One fertile area for creativity (and anything new is creativity says John Cleese) is in the area between zero and some. It’s in these places where something moves from free to costing that behaviors change. Oh, and it doesn’t have to be an actual cost. Mental accounting works too.
There’s a concept in charitable giving called overhead aversion.
“We know that donations tend to decrease when overheads increase. That makes sense. People want to feel confident they are having a tangible impact. Interestingly, this only applies when donors have to pay for the overhead themselves. In one study when donors are informed that an initial major donor has covered the overhead, donors are more likely to take an overhead free donation option than opt for a 1:1 matching scheme — even though the matching scheme will yield more for the charity.” – Maddie Croucher
This felt right. My reaction was, well if they muck up the overhead at least I know my money was well spent. This isn’t logical, but I’m not sure it is wrong. At my daughter’s school they collect canned food for a local food pantry. There’s a celebration for the class with the largest mound outside its classroom door.
Now, it would ‘do more’ to donate cash, rather than send food of unknown cost, calories, and willingness to eat, and again I’m not sure it’s wrong. It feels good to know my money was well spent and that the food we bought won’t go to waste.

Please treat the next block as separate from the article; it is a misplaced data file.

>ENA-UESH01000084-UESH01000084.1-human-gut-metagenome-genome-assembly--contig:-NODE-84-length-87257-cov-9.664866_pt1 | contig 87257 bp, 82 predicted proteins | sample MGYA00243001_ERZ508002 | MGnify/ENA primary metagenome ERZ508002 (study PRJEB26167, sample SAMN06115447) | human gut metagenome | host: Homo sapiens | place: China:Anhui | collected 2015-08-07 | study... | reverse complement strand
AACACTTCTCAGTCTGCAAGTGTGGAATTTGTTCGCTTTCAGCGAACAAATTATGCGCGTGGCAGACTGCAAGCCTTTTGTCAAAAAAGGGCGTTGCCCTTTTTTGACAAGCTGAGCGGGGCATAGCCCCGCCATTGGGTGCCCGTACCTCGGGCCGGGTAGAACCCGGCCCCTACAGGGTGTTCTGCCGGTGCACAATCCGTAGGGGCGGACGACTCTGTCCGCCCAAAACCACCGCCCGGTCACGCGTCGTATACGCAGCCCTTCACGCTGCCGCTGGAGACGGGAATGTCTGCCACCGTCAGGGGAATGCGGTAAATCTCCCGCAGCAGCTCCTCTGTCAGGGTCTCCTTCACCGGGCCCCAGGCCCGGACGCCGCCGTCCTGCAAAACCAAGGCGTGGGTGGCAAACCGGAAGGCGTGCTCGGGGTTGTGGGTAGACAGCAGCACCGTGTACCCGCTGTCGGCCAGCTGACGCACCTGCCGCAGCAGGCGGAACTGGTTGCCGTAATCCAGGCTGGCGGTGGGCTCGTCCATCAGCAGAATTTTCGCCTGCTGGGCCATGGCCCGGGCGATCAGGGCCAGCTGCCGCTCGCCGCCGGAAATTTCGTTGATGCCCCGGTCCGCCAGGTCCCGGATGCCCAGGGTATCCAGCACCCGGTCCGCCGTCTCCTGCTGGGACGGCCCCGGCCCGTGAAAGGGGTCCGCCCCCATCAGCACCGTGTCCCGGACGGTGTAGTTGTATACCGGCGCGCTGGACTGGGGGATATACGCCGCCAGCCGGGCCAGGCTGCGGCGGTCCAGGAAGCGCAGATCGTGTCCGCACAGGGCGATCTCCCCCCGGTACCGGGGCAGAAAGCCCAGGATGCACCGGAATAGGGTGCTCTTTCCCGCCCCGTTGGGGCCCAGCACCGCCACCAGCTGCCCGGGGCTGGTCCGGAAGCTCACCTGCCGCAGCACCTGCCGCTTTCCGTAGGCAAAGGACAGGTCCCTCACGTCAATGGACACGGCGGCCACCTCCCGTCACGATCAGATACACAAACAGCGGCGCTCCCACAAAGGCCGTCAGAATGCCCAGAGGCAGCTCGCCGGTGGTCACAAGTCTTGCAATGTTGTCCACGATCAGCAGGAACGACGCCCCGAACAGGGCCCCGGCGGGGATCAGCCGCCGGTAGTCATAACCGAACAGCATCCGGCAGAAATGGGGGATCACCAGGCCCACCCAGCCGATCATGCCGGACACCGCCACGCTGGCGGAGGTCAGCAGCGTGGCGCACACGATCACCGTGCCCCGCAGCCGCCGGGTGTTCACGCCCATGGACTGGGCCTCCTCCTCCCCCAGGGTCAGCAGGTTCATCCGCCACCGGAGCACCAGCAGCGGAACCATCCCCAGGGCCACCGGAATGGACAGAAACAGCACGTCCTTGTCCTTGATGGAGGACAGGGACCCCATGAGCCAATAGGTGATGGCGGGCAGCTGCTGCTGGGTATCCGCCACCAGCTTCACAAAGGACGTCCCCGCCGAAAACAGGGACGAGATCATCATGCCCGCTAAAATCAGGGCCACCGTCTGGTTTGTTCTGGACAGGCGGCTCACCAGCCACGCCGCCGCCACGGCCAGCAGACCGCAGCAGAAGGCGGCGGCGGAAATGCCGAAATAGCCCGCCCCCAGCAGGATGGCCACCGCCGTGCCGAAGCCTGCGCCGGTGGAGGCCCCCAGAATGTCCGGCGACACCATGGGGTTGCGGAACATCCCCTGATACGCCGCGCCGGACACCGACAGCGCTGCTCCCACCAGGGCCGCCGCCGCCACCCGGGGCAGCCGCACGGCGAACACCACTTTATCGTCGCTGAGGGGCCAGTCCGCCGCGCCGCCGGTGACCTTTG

This school’s canned food drive might be partially driven by the foot-in-the-door effect:
“I always thought that asking small, an ask you can’t refuse from the godfather, works best. If you’re giving three dollars a month it’s much easier to up that to eight or ten than it is to go from naught to fifteen.” – Rory Sutherland
It’s not like I have to find cash or write a check and put it in an envelope. The kidney beans and mac ‘n cheese are within arms reach. Not only that, my kids collect it.
Charitable donation best practices are new to me but I’d wager that what works is ease. Make things financially, intellectually, or socially easy and people will do more. If the overhead is covered that removes the question: will my money go to to those who need it? A small ask might mean that people find doing easier than considering whether or not to. Charities, schools, or businesses can all remove the hurdles for their customers.
One other idea with-regards-to the classroom donations is the social lesson. The food is tangible and the kids collect it. There’s also probably some social signaling pressure among parents to ‘show up’. So net-net is a canned food drive ‘better’?